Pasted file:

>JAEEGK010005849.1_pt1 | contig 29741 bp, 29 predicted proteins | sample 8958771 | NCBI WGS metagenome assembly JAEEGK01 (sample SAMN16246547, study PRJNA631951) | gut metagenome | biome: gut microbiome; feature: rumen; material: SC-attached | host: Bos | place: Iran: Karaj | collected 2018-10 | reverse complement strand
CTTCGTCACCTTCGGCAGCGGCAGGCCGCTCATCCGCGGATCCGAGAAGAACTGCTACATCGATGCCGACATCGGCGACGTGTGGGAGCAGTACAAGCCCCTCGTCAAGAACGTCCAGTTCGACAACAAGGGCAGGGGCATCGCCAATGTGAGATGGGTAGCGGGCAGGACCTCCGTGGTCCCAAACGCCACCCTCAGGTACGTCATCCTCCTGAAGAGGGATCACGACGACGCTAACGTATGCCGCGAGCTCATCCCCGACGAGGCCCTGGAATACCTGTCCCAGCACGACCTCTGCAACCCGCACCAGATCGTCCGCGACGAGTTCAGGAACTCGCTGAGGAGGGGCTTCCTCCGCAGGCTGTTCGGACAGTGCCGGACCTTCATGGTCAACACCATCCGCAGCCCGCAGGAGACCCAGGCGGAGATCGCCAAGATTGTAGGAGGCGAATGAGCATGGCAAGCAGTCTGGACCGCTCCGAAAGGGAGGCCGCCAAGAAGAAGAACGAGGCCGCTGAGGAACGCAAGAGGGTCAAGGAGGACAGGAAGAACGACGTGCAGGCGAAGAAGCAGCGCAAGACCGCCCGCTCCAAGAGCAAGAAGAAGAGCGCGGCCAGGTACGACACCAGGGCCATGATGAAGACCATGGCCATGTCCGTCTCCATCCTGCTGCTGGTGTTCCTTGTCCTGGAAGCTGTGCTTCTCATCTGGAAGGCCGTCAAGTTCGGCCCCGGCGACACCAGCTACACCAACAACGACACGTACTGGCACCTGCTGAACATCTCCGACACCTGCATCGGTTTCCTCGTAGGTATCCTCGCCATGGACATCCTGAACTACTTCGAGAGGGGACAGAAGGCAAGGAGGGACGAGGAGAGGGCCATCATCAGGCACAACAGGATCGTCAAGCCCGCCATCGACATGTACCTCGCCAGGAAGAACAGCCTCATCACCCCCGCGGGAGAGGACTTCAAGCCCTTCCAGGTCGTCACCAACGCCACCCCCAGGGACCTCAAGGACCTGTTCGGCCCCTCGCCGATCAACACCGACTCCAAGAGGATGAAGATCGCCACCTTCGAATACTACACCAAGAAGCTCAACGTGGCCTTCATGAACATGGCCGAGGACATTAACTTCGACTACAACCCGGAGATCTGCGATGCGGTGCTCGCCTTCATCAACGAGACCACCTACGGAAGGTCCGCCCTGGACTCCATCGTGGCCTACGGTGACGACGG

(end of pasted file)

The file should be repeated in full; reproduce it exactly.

>JAEEGK010005849.1_pt1 | contig 29741 bp, 29 predicted proteins | sample 8958771 | NCBI WGS metagenome assembly JAEEGK01 (sample SAMN16246547, study PRJNA631951) | gut metagenome | biome: gut microbiome; feature: rumen; material: SC-attached | host: Bos | place: Iran: Karaj | collected 2018-10 | reverse complement strand
CTTCGTCACCTTCGGCAGCGGCAGGCCGCTCATCCGCGGATCCGAGAAGAACTGCTACATCGATGCCGACATCGGCGACGTGTGGGAGCAGTACAAGCCCCTCGTCAAGAACGTCCAGTTCGACAACAAGGGCAGGGGCATCGCCAATGTGAGATGGGTAGCGGGCAGGACCTCCGTGGTCCCAAACGCCACCCTCAGGTACGTCATCCTCCTGAAGAGGGATCACGACGACGCTAACGTATGCCGCGAGCTCATCCCCGACGAGGCCCTGGAATACCTGTCCCAGCACGACCTCTGCAACCCGCACCAGATCGTCCGCGACGAGTTCAGGAACTCGCTGAGGAGGGGCTTCCTCCGCAGGCTGTTCGGACAGTGCCGGACCTTCATGGTCAACACCATCCGCAGCCCGCAGGAGACCCAGGCGGAGATCGCCAAGATTGTAGGAGGCGAATGAGCATGGCAAGCAGTCTGGACCGCTCCGAAAGGGAGGCCGCCAAGAAGAAGAACGAGGCCGCTGAGGAACGCAAGAGGGTCAAGGAGGACAGGAAGAACGACGTGCAGGCGAAGAAGCAGCGCAAGACCGCCCGCTCCAAGAGCAAGAAGAAGAGCGCGGCCAGGTACGACACCAGGGCCATGATGAAGACCATGGCCATGTCCGTCTCCATCCTGCTGCTGGTGTTCCTTGTCCTGGAAGCTGTGCTTCTCATCTGGAAGGCCGTCAAGTTCGGCCCCGGCGACACCAGCTACACCAACAACGACACGTACTGGCACCTGCTGAACATCTCCGACACCTGCATCGGTTTCCTCGTAGGTATCCTCGCCATGGACATCCTGAACTACTTCGAGAGGGGACAGAAGGCAAGGAGGGACGAGGAGAGGGCCATCATCAGGCACAACAGGATCGTCAAGCCCGCCATCGACATGTACCTCGCCAGGAAGAACAGCCTCATCACCCCCGCGGGAGAGGACTTCAAGCCCTTCCAGGTCGTCACCAACGCCACCCCCAGGGACCTCAAGGACCTGTTCGGCCCCTCGCCGATCAACACCGACTCCAAGAGGATGAAGATCGCCACCTTCGAATACTACACCAAGAAGCTCAACGTGGCCTTCATGAACATGGCCGAGGACATTAACTTCGACTACAACCCGGAGATCTGCGATGCGGTGCTCGCCTTCATCAACGAGACCACCTACGGAAGGTCCGCCCTGGACTCCATCGTGGCCTACGGTGACGACGG